• SkiJaySkiJay Posts: 2,314 Mega Baller
    @DW 6061 aluminum
    www.FinWhispering.com ... Your ski should be your dance partner, not a wrestling opponent
    DW
  • Fehlindra Fehlindra Posts: 227 Baller
    Changed the thick fin on vapor -16 to the thinner one that comes on vapor -17/18 i liked it better it changed the behavior in the turn more smoth feel fin settings was the same @skijay did an more complex explanation read it
  • eleeskieleeski Posts: 3,846 Infinite Pandas
    @DW I used 7075 in the aluminum fins I made. 6061 bent too easily and stayed bent. The 7075 was stiffer, resisted bending and would spring back into shape. The 7075 off the shelf felt like the stock fins I was comparing.

    I don't know what alloy the manufacturers used, if they were heat treated or anodized for extra strength. 6061 is very common and workable. Lots of ways to do things.

    There were some stainless steel thin fins.

    For a while, Carbon Fins were the standard aftermarket fin.

    @Fehlindra How did you shim your fin block for the different thickness fin? I had issues with some fin blocks and different thickness fins. Tape worked OK as did beer can aluminum for shims. I had some fun shimming with soft rubber which let the fin flex a bit but that took a special fin box. Details to consider when playing with fins.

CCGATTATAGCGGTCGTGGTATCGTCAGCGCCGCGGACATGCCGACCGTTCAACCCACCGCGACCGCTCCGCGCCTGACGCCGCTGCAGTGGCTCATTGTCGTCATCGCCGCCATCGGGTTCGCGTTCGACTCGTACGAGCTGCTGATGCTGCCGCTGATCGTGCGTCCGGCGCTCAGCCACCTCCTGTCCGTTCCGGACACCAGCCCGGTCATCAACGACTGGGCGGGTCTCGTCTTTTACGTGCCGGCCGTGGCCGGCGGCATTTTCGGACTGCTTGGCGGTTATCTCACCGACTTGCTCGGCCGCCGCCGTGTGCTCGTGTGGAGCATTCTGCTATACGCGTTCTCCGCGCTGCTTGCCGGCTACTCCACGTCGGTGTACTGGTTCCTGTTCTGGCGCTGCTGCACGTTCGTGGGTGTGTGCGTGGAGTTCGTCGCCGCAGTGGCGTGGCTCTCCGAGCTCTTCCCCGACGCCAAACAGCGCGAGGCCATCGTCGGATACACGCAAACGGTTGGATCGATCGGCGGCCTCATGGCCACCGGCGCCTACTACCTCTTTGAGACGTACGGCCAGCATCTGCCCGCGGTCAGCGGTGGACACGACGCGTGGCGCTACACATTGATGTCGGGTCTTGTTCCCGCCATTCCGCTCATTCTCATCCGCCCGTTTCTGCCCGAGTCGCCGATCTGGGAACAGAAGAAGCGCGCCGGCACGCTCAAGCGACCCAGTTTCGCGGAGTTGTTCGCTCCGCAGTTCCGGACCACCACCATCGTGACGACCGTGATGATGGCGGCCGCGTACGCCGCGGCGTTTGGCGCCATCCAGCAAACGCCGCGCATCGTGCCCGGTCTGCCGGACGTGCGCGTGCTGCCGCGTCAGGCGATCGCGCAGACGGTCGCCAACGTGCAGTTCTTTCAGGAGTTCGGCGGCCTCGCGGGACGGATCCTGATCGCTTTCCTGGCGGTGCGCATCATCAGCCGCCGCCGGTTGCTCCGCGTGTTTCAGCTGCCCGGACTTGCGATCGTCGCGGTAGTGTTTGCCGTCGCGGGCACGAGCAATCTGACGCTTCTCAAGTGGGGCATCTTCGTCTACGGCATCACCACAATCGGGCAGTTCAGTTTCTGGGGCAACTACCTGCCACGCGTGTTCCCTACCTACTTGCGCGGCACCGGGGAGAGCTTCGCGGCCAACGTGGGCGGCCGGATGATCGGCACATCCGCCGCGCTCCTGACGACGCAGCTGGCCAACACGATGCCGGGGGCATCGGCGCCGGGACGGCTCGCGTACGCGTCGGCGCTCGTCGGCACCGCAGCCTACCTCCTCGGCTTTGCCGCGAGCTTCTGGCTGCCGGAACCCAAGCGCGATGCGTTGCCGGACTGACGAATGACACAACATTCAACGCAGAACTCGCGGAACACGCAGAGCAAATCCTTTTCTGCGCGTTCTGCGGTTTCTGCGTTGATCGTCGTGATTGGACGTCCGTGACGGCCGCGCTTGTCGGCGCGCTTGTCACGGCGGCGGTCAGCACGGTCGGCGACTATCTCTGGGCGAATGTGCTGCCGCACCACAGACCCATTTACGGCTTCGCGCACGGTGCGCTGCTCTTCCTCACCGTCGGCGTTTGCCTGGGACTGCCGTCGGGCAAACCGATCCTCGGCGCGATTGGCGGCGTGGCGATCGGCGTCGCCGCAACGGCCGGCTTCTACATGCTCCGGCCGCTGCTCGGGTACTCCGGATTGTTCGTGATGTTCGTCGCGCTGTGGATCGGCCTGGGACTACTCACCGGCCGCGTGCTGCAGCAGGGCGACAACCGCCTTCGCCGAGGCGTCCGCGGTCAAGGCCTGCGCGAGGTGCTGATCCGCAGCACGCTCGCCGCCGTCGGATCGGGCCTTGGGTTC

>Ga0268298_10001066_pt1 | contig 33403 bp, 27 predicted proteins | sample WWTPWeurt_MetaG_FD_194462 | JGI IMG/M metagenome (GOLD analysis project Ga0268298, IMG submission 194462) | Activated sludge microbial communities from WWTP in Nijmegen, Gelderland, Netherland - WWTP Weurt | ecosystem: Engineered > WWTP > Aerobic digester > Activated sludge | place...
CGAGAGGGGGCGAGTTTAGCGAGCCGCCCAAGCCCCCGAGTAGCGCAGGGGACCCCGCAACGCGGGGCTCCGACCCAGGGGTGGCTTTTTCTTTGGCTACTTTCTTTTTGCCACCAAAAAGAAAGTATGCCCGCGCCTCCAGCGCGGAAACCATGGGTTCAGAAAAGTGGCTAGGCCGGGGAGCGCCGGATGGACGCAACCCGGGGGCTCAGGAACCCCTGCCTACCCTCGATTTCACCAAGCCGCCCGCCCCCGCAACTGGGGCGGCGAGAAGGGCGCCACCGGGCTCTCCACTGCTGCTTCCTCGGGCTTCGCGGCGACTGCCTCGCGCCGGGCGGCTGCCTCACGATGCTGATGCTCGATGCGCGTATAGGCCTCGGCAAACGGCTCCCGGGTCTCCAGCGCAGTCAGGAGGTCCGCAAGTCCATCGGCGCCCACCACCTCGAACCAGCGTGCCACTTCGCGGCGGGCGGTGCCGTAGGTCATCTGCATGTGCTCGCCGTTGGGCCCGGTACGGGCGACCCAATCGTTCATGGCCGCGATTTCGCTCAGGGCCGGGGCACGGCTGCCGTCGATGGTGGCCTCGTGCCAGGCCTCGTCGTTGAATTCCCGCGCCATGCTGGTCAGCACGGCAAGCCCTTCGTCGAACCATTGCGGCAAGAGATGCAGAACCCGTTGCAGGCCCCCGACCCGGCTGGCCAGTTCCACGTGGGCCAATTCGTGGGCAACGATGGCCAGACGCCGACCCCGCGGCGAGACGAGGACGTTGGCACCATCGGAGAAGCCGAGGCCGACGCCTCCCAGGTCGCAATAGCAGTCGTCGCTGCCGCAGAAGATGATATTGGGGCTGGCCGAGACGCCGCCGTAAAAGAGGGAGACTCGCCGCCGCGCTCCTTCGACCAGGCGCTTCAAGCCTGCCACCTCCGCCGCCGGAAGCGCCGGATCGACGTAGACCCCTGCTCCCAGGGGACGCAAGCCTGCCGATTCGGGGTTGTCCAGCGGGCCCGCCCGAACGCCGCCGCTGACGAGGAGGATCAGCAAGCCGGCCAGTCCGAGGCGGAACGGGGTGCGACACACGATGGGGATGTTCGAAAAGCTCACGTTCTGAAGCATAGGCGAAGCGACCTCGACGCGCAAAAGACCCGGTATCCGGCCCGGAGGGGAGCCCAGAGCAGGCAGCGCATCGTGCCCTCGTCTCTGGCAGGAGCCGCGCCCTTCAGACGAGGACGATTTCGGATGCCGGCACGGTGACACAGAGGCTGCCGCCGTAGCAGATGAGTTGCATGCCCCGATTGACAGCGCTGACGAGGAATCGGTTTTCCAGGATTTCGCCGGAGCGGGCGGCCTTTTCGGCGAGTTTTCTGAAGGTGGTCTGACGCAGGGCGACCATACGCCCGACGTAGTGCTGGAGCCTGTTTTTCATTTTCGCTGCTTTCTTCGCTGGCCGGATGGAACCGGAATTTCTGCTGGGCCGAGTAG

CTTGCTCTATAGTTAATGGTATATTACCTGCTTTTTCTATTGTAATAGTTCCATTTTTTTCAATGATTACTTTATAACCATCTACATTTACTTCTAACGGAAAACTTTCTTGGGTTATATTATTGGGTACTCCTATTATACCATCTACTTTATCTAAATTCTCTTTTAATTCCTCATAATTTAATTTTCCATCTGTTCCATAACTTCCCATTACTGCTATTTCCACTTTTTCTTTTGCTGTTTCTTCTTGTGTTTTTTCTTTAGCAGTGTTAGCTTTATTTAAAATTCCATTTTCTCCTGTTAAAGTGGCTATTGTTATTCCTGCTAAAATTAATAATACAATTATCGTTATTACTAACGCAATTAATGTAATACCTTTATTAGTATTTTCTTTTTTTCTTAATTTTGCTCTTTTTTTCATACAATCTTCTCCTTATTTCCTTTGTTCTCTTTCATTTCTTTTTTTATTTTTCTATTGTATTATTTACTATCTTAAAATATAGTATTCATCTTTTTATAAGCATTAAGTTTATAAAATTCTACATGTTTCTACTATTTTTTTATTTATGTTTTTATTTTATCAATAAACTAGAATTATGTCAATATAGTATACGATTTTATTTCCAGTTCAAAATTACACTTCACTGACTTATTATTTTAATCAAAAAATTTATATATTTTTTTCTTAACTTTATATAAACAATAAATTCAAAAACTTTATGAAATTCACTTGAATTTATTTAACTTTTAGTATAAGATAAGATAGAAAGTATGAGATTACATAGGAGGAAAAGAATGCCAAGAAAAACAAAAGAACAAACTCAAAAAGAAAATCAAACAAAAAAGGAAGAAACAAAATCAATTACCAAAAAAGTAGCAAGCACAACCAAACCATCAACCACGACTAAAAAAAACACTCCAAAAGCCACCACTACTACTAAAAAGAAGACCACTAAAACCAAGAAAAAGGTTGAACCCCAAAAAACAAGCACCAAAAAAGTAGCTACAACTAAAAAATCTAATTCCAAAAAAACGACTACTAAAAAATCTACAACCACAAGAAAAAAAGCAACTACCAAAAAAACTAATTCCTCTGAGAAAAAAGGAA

Eric

    DW
  • DWDW Posts: 2,010 Mega Baller
    @eleeski : I was wondering if different alloys were being used. Did you do any data collection to compare flex v load?
  • eleeskieleeski Posts: 3,846 Infinite Pandas
    @DW Do I seem like a "data collection" person? I put my thumb against the fin and pushed.

    I wanted a pac man fin for a really thick ski. So I made mine out of TLAR (that looks about right) material for the aluminum fin. Passed the thumb test.

    @Horton gave me a bunch of Carbon Fins to try. I skied best on the softest ones he sent me. I did some mods to make them softer (pac man cutouts on both front and back were surprisingly good). I'm now making my own and found I could go too soft (great feel but I was just way downcourse through the wakes after being early at the buoy).

    There are many ways to play with the fin. Denali fins, Donnatt's big hole fins, Schnitz fins, Carbon Fins, stainless fins, double wings and Leeski softies. Only @SkiJay can make sense out of it. Ski what works for you.

    Eric
  • Fehlindra Fehlindra Posts: 227 Baller
    @eleeski i dint chim the block or fin it just work flawless and i think the fin block just bends a litle more on both sides but cant tell for sure
  • DWDW Posts: 2,010 Mega Baller
    @eleeski : Good point, I have collected some data and have done a few of Johns fins along with a few I made. I agree, a soft fin feels good, and seems to reduce tip rise, the problem is I feel they slide / walk / or just don't keep the same angle of a stiffer one. I also went too soft on a carbon fin. I have a Pac Man fin that I like on a certain ski also.
    eleeski